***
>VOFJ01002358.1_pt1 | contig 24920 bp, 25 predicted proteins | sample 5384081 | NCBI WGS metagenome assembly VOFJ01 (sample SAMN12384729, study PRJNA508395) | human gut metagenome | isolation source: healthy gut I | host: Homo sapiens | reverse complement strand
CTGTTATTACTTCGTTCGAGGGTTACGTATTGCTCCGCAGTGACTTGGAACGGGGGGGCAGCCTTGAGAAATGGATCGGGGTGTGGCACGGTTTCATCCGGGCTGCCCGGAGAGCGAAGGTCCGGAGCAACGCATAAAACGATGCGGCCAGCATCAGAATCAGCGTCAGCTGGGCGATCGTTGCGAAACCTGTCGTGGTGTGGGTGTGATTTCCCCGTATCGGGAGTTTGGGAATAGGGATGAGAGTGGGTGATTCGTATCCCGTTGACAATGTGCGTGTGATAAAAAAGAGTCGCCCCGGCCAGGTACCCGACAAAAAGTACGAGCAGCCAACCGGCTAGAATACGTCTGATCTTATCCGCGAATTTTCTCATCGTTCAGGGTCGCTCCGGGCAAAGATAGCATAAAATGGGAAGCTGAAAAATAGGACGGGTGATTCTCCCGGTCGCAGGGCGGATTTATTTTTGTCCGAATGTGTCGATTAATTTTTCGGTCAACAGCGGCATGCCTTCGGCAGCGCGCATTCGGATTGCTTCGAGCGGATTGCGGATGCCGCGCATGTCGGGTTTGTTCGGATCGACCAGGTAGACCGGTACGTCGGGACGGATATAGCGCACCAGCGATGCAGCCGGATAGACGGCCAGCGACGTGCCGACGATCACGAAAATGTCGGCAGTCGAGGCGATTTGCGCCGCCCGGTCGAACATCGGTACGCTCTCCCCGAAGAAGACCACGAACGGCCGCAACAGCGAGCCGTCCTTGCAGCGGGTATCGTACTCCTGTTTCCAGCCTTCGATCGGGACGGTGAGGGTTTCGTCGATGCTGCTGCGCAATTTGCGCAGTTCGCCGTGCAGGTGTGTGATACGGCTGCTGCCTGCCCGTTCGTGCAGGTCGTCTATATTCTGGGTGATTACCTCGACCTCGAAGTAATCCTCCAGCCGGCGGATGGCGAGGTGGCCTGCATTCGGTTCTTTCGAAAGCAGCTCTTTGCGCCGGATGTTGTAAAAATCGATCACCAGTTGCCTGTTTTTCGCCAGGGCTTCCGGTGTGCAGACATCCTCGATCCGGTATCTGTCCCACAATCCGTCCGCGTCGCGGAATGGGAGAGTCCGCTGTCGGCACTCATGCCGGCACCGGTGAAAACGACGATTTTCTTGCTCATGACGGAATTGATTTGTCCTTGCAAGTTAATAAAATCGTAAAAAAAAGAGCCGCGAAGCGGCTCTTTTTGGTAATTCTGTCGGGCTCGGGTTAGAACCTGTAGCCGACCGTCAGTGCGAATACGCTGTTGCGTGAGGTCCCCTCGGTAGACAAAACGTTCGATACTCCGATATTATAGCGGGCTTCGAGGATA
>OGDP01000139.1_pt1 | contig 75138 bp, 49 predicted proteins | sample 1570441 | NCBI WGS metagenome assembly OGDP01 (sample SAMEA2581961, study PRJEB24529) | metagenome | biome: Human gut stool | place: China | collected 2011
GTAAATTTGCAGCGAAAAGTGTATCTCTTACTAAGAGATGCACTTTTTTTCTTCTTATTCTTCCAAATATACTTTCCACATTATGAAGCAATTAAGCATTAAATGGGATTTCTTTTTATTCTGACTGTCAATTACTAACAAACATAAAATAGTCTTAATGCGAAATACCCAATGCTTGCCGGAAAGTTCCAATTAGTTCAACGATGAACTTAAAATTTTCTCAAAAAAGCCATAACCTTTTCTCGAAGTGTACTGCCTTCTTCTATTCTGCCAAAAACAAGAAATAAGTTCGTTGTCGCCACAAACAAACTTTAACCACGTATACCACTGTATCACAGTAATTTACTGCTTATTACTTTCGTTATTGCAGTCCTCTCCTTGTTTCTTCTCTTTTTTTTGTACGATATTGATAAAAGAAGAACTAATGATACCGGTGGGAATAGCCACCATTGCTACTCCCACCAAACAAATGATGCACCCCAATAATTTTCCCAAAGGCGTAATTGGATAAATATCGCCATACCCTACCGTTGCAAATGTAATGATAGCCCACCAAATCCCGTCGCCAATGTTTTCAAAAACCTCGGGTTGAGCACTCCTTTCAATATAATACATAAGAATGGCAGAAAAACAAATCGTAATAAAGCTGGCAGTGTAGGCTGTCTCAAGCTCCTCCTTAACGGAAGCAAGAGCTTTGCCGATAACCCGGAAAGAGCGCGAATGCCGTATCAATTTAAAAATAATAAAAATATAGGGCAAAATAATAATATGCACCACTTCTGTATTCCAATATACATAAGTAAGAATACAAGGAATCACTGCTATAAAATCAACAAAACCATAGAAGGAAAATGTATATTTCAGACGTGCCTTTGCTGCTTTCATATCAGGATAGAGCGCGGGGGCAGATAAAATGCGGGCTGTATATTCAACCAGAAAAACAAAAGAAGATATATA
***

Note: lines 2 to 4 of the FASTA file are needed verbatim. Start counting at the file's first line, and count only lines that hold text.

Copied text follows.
CTGTTATTACTTCGTTCGAGGGTTACGTATTGCTCCGCAGTGACTTGGAACGGGGGGGCAGCCTTGAGAAATGGATCGGGGTGTGGCACGGTTTCATCCGGGCTGCCCGGAGAGCGAAGGTCCGGAGCAACGCATAAAACGATGCGGCCAGCATCAGAATCAGCGTCAGCTGGGCGATCGTTGCGAAACCTGTCGTGGTGTGGGTGTGATTTCCCCGTATCGGGAGTTTGGGAATAGGGATGAGAGTGGGTGATTCGTATCCCGTTGACAATGTGCGTGTGATAAAAAAGAGTCGCCCCGGCCAGGTACCCGACAAAAAGTACGAGCAGCCAACCGGCTAGAATACGTCTGATCTTATCCGCGAATTTTCTCATCGTTCAGGGTCGCTCCGGGCAAAGATAGCATAAAATGGGAAGCTGAAAAATAGGACGGGTGATTCTCCCGGTCGCAGGGCGGATTTATTTTTGTCCGAATGTGTCGATTAATTTTTCGGTCAACAGCGGCATGCCTTCGGCAGCGCGCATTCGGATTGCTTCGAGCGGATTGCGGATGCCGCGCATGTCGGGTTTGTTCGGATCGACCAGGTAGACCGGTACGTCGGGACGGATATAGCGCACCAGCGATGCAGCCGGATAGACGGCCAGCGACGTGCCGACGATCACGAAAATGTCGGCAGTCGAGGCGATTTGCGCCGCCCGGTCGAACATCGGTACGCTCTCCCCGAAGAAGACCACGAACGGCCGCAACAGCGAGCCGTCCTTGCAGCGGGTATCGTACTCCTGTTTCCAGCCTTCGATCGGGACGGTGAGGGTTTCGTCGATGCTGCTGCGCAATTTGCGCAGTTCGCCGTGCAGGTGTGTGATACGGCTGCTGCCTGCCCGTTCGTGCAGGTCGTCTATATTCTGGGTGATTACCTCGACCTCGAAGTAATCCTCCAGCCGGCGGATGGCGAGGTGGCCTGCATTCGGTTCTTTCGAAAGCAGCTCTTTGCGCCGGATGTTGTAAAAATCGATCACCAGTTGCCTGTTTTTCGCCAGGGCTTCCGGTGTGCAGACATCCTCGATCCGGTATCTGTCCCACAATCCGTCCGCGTCGCGGAATGGGAGAGTCCGCTGTCGGCACTCATGCCGGCACCGGTGAAAACGACGATTTTCTTGCTCATGACGGAATTGATTTGTCCTTGCAAGTTAATAAAATCGTAAAAAAAAGAGCCGCGAAGCGGCTCTTTTTGGTAATTCTGTCGGGCTCGGGTTAGAACCTGTAGCCGACCGTCAGTGCGAATACGCTGTTGCGTGAGGTCCCCTCGGTAGACAAAACGTTCGATACTCCGATATTATAGCGGGCTTCGAGGATA
>OGDP01000139.1_pt1 | contig 75138 bp, 49 predicted proteins | sample 1570441 | NCBI WGS metagenome assembly OGDP01 (sample SAMEA2581961, study PRJEB24529) | metagenome | biome: Human gut stool | place: China | collected 2011
GTAAATTTGCAGCGAAAAGTGTATCTCTTACTAAGAGATGCACTTTTTTTCTTCTTATTCTTCCAAATATACTTTCCACATTATGAAGCAATTAAGCATTAAATGGGATTTCTTTTTATTCTGACTGTCAATTACTAACAAACATAAAATAGTCTTAATGCGAAATACCCAATGCTTGCCGGAAAGTTCCAATTAGTTCAACGATGAACTTAAAATTTTCTCAAAAAAGCCATAACCTTTTCTCGAAGTGTACTGCCTTCTTCTATTCTGCCAAAAACAAGAAATAAGTTCGTTGTCGCCACAAACAAACTTTAACCACGTATACCACTGTATCACAGTAATTTACTGCTTATTACTTTCGTTATTGCAGTCCTCTCCTTGTTTCTTCTCTTTTTTTTGTACGATATTGATAAAAGAAGAACTAATGATACCGGTGGGAATAGCCACCATTGCTACTCCCACCAAACAAATGATGCACCCCAATAATTTTCCCAAAGGCGTAATTGGATAAATATCGCCATACCCTACCGTTGCAAATGTAATGATAGCCCACCAAATCCCGTCGCCAATGTTTTCAAAAACCTCGGGTTGAGCACTCCTTTCAATATAATACATAAGAATGGCAGAAAAACAAATCGTAATAAAGCTGGCAGTGTAGGCTGTCTCAAGCTCCTCCTTAACGGAAGCAAGAGCTTTGCCGATAACCCGGAAAGAGCGCGAATGCCGTATCAATTTAAAAATAATAAAAATATAGGGCAAAATAATAATATGCACCACTTCTGTATTCCAATATACATAAGTAAGAATACAAGGAATCACTGCTATAAAATCAACAAAACCATAGAAGGAAAATGTATATTTCAGACGTGCCTTTGCTGCTTTCATATCAGGATAGAGCGCGGGGGCAGATAAAATGCGGGCTGTATATTCAACCAGAAAAACAAAAGAAGATATATA